February was designated American Heart Month in 1964, when it was established by President Lyndon Johnson to increase awareness of heart disease, then a significant cause of death in the United States. As heart disease is the leading cause of death today both in the U.S. and globally, it remains very relevant to incorporate heart-healthy recommendations into our dietary routines. For individuals with celiac disease there may be even more reason to do so. Some research has indicated there may be an increased risk of heart disease among individuals with celiac disease, and that this may be related to the inflammatory process which is characteristic of the condition – specifically, systemic subclinical inflammation. At the same time, researchers have noted that other aspects of celiac disease could also be related to increased risk of atherosclerosis. These include a decrease in nutrients like B vitamins and folic acid which can result from intestinal damage, factors which are generally reversed with strict adherence to a gluten-free diet. Meanwhile, inflammation in the body has been implicated in various disease states, including heart disease. It is not proven that inflammation causes heart disease, but the American Heart Association acknowledges that inflammation is common for heart disease and stroke patients, while adding that its exact role remains a topic of ongoing research. Considering the topic of heart disease among those living gluten-free from a different angle, one study looked at a large population group which did not have celiac disease, and assessed whether or not there was a relationship between long term dietary intake of gluten and risk of heart disease. These data (spanning 26 years and from over 100,000 participants) indicated that the potential association found between lower gluten intake and increased heart disease had to do with the fact that avoidance of gluten may lead to reduced intake of beneficial whole grains. So, whether related to residual effects of inflammation or to a gluten-free dietary pattern which may be lower in beneficial foods like whole grains, it is wise for individuals with celiac disease as well as others following a gluten-free diet to pay extra attention to heart healthy dietary habits.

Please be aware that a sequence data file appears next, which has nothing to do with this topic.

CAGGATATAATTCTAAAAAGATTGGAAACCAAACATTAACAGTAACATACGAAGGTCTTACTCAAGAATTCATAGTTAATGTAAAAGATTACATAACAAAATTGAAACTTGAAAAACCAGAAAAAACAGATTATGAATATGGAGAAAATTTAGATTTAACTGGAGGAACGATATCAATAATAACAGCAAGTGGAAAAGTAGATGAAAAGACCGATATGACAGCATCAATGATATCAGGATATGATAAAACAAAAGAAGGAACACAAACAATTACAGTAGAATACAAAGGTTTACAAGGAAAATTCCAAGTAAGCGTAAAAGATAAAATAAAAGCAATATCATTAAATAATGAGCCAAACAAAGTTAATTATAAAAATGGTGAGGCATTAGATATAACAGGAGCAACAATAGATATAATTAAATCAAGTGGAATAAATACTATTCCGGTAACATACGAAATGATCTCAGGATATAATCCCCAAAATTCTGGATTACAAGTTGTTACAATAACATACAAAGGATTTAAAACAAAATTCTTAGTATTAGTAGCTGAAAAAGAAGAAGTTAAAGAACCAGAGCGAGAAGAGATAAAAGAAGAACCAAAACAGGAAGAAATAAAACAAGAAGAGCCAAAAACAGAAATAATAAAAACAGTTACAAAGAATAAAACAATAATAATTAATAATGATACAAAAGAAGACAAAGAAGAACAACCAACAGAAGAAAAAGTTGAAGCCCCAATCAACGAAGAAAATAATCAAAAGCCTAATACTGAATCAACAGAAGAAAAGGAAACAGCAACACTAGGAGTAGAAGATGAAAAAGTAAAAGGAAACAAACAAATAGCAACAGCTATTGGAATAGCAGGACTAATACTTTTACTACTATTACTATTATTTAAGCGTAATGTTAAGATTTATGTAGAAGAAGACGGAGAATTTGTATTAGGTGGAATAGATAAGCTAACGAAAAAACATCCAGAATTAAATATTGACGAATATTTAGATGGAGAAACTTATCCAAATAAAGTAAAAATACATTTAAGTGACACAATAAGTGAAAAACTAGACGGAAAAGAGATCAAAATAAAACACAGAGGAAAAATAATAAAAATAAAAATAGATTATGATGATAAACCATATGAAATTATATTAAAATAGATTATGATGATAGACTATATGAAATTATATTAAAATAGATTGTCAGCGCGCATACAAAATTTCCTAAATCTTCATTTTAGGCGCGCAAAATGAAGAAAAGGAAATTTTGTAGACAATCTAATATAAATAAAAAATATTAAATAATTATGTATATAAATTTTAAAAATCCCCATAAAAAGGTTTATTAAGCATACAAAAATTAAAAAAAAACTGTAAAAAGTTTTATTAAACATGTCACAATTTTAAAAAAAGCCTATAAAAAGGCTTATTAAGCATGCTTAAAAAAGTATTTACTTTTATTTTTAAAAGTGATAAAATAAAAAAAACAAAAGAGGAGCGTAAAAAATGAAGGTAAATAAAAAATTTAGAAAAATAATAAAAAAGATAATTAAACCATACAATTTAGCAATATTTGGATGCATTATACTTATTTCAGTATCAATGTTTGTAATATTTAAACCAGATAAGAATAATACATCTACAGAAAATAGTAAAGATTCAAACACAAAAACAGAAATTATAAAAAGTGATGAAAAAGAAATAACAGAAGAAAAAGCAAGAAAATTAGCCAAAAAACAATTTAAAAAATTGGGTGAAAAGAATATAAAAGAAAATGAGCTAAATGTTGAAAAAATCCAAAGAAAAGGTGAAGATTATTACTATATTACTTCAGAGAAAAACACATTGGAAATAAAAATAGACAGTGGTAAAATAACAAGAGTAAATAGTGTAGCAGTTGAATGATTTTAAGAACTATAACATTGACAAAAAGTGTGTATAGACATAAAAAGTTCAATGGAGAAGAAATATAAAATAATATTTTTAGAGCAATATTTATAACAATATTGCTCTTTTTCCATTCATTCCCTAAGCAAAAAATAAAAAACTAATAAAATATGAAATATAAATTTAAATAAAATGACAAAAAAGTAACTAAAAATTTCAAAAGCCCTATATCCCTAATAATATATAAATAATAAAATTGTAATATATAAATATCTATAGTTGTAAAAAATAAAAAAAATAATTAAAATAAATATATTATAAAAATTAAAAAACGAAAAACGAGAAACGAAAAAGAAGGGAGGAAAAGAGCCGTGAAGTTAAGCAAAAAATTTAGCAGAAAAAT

Guidelines for a Heart Healthy Gluten-Free Diet
Choose a variety of nutritious foods, and aim to maintain a healthy weight. Some gluten-free packaged foods are high in fat, sugar, salt and calories. While it’s okay to consume these on occasion, over-reliance on these foods may contribute to weight gain, high cholesterol and high blood pressure, all of which increase risk of heart disease.
- Eat plenty of vegetables and fruits, without high-calorie sauces or added salt and sugars. Try to fill at least half your plate with fruits and vegetables, and include a wide variety of colors.
- Make about half of your grain intake whole grains. If you haven’t done so yet, now’s the time to try gluten-free whole grains like sorghum, millet, and teff. (https://www.gluten.org/resources/diet-nutrition/whole-grains/)
- Include nuts, legumes (beans, peas, and lentils), and seeds regularly.
- Choose foods low in saturated fat (which come mainly from animal sources, including meats and dairy).
Select lower fat dairy products and poultry (skinless).
- If you choose to eat meat, look for the leanest cuts available.
- Eat a variety of fish at least twice a week, especially fish containing omega-3 fatty acids (for example, salmon, trout and herring).
- Cut back on beverages and foods with lots of added sugars.
- Choose foods with less sodium. Prepare foods with little or no salt, and use herbs, spices and lemon for flavoring instead.
- Other components of a heart-healthy lifestyle are regular physical activity, avoidance of smoking, and, if alcohol is consumed, keeping quantities moderate.
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